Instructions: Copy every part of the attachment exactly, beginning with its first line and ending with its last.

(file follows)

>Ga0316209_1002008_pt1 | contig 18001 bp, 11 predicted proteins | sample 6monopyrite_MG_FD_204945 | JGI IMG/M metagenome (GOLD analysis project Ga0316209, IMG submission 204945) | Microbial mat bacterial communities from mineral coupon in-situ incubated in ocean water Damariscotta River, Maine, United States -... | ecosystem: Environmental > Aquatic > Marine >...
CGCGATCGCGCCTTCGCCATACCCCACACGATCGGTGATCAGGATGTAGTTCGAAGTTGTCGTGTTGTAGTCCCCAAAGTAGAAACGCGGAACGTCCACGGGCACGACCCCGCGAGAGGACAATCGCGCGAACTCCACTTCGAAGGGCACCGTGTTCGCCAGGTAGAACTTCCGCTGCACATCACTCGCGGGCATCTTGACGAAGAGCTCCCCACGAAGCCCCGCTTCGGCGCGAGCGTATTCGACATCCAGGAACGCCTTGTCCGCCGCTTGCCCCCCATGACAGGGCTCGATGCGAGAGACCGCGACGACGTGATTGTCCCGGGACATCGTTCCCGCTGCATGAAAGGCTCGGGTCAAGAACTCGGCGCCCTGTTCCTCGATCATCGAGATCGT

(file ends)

>Ga0316209_1002008_pt1 | contig 18001 bp, 11 predicted proteins | sample 6monopyrite_MG_FD_204945 | JGI IMG/M metagenome (GOLD analysis project Ga0316209, IMG submission 204945) | Microbial mat bacterial communities from mineral coupon in-situ incubated in ocean water Damariscotta River, Maine, United States -... | ecosystem: Environmental > Aquatic > Marine >...
CGCGATCGCGCCTTCGCCATACCCCACACGATCGGTGATCAGGATGTAGTTCGAAGTTGTCGTGTTGTAGTCCCCAAAGTAGAAACGCGGAACGTCCACGGGCACGACCCCGCGAGAGGACAATCGCGCGAACTCCACTTCGAAGGGCACCGTGTTCGCCAGGTAGAACTTCCGCTGCACATCACTCGCGGGCATCTTGACGAAGAGCTCCCCACGAAGCCCCGCTTCGGCGCGAGCGTATTCGACATCCAGGAACGCCTTGTCCGCCGCTTGCCCCCCATGACAGGGCTCGATGCGAGAGACCGCGACGACGTGATTGTCCCGGGACATCGTTCCCGCTGCATGAAAGGCTCGGGTCAAGAACTCGGCGCCCTGTTCCTCGATCATCGAGATCGT